OTTAWA — The Canada Mortgage and Housing Corp. says construction of new homes increased slightly across several of Canada’s major cities in the first half of 2023, as the pace of apartment starts helped offset declines in other dwelling types.
But the agency says it will be difficult to maintain the heightened pace of apartment construction due to challenges facing developers, such as increased building costs and rising interest rates.
Of the six cities examined, CMHC says Vancouver and Toronto were the only ones that saw housing starts increase over the same period last year, recording 49 per cent and 32 per cent gains, respectively, and surpassing levels seen over the past five years.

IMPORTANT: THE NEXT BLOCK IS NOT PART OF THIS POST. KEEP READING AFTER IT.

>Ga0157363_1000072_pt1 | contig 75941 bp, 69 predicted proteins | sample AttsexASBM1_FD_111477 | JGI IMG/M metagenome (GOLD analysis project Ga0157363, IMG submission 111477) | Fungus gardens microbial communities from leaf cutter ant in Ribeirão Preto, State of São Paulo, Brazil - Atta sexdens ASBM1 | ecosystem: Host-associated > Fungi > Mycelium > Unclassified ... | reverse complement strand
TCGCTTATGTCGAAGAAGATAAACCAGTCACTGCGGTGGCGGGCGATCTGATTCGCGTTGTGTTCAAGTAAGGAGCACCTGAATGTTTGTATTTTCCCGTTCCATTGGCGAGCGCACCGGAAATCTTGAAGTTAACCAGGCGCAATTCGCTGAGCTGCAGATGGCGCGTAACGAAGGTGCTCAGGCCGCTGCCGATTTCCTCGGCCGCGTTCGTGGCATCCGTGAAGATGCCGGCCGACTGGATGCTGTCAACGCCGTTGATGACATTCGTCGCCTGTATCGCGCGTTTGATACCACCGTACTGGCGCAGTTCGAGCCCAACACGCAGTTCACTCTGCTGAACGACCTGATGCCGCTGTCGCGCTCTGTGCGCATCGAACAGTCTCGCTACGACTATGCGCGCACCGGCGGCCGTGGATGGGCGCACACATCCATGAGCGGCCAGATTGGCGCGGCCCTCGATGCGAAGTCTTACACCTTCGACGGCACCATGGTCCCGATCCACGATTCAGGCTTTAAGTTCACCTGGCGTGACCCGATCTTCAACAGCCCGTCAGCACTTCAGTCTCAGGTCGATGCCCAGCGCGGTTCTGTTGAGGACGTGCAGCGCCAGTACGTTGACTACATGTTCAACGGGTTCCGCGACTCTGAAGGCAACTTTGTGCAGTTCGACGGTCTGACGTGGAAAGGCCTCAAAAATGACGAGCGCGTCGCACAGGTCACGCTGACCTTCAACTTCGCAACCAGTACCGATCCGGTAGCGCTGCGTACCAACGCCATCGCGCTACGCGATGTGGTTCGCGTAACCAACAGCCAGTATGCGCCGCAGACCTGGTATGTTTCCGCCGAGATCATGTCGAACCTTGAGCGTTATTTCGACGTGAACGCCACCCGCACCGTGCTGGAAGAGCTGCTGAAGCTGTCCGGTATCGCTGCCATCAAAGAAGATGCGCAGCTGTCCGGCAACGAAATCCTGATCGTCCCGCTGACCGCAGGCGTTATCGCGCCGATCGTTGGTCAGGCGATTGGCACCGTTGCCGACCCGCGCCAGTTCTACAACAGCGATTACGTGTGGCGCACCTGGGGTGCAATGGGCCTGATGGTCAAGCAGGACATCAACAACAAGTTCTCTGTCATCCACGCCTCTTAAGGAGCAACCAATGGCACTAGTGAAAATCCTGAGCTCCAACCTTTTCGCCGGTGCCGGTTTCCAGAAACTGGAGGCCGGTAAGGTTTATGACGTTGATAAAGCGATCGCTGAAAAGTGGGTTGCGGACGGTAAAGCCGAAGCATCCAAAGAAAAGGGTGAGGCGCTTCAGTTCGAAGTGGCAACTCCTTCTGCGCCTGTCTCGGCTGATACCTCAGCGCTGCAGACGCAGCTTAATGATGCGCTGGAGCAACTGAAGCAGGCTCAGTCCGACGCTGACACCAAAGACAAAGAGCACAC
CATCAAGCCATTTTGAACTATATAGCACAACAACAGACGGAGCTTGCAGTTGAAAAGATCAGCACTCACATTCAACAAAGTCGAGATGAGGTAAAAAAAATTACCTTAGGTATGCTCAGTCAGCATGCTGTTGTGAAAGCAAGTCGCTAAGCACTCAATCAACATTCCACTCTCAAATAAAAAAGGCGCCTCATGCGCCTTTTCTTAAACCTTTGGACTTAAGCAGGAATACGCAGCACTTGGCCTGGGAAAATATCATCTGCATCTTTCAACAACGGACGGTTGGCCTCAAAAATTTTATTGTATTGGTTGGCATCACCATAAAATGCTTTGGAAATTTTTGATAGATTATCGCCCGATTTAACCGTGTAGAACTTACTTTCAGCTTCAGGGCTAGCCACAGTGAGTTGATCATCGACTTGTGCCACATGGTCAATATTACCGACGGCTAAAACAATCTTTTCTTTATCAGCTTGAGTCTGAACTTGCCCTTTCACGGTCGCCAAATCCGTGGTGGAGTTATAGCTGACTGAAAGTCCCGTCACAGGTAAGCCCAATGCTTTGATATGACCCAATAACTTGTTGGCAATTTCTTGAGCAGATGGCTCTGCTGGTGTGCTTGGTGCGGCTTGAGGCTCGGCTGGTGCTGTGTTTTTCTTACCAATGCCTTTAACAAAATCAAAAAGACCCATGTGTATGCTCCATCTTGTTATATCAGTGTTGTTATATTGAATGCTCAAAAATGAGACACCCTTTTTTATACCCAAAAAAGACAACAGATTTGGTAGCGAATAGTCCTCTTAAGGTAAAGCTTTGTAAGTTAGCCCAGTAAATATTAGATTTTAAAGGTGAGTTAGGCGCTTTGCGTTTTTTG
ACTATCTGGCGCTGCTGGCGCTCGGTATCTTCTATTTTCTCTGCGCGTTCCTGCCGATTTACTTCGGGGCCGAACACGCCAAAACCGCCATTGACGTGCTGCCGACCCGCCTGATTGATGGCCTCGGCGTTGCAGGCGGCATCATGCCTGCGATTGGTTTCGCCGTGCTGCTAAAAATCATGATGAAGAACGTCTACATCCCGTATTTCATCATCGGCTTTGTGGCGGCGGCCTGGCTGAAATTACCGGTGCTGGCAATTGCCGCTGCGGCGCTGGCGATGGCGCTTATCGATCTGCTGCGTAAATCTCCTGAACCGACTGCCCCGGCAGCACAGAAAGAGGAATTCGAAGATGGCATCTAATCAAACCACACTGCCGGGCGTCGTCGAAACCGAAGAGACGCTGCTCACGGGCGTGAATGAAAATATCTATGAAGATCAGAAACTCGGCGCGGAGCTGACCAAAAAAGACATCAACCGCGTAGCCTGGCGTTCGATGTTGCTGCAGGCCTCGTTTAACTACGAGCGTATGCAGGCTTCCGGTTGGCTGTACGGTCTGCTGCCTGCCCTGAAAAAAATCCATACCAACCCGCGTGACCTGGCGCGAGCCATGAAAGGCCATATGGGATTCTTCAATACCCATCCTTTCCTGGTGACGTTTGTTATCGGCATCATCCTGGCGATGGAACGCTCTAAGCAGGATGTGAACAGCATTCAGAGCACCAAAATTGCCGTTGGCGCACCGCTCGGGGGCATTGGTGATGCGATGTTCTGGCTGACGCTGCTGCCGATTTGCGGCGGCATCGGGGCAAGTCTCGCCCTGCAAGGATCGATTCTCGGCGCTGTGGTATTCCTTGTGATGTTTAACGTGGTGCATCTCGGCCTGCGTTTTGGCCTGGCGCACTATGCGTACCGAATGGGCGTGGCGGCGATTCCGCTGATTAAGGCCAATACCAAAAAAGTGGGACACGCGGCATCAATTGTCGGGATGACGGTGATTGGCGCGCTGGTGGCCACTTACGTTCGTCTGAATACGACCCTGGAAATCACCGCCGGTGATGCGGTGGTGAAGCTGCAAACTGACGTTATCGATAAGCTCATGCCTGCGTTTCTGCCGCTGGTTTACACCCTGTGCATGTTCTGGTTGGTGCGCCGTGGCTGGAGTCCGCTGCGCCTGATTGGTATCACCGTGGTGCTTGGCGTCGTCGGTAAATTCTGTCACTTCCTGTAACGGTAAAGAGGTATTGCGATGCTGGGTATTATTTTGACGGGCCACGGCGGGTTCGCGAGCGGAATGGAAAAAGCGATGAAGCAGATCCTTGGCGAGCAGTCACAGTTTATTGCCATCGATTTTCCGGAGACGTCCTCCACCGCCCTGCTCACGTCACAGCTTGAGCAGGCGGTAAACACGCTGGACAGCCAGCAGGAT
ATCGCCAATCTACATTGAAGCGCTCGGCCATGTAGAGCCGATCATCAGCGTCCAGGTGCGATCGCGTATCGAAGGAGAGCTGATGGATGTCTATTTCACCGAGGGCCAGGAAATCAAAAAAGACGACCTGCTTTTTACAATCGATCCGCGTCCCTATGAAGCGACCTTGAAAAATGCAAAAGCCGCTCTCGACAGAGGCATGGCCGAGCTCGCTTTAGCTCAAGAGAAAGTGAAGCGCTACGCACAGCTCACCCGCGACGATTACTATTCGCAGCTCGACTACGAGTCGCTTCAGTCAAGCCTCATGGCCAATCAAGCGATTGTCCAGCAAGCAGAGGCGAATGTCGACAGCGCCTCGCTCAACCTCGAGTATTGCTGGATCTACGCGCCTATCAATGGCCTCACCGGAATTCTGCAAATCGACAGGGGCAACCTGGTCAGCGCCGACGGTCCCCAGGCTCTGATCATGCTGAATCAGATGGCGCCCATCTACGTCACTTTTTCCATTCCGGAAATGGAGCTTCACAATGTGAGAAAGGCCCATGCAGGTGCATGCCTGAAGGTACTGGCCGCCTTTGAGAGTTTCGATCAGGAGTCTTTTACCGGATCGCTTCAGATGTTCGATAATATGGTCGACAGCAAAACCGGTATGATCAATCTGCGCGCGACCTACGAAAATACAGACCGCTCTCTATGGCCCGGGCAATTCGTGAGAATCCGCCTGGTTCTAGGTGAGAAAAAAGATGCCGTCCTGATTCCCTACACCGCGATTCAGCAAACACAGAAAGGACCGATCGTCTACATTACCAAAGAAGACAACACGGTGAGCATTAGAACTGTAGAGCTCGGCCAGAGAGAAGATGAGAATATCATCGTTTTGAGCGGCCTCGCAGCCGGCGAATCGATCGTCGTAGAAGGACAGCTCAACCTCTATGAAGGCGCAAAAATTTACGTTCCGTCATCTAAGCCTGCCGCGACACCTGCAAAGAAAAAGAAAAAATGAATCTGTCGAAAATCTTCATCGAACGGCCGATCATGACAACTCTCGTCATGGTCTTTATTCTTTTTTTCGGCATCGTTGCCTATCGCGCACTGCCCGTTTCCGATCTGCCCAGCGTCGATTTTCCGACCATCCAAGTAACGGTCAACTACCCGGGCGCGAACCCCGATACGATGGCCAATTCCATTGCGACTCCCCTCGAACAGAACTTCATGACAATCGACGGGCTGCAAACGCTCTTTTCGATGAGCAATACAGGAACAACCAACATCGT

In Montreal, there were 58 per cent fewer housing starts compared with the first half of 2022, while Edmonton and Ottawa saw 29 per cent and 18 per cent decreases, respectively, as Calgary’s housing starts were flat.
The agency is forecasting strong rental demand in the second half of the year, reflecting higher barriers to home ownership caused by high prices and interest rates.
It says the overall level of new construction activity remains too low to address Canada’s affordability and housing supply crisis over the longer term, and “significant increases” in the construction industry’s productivity will be needed.
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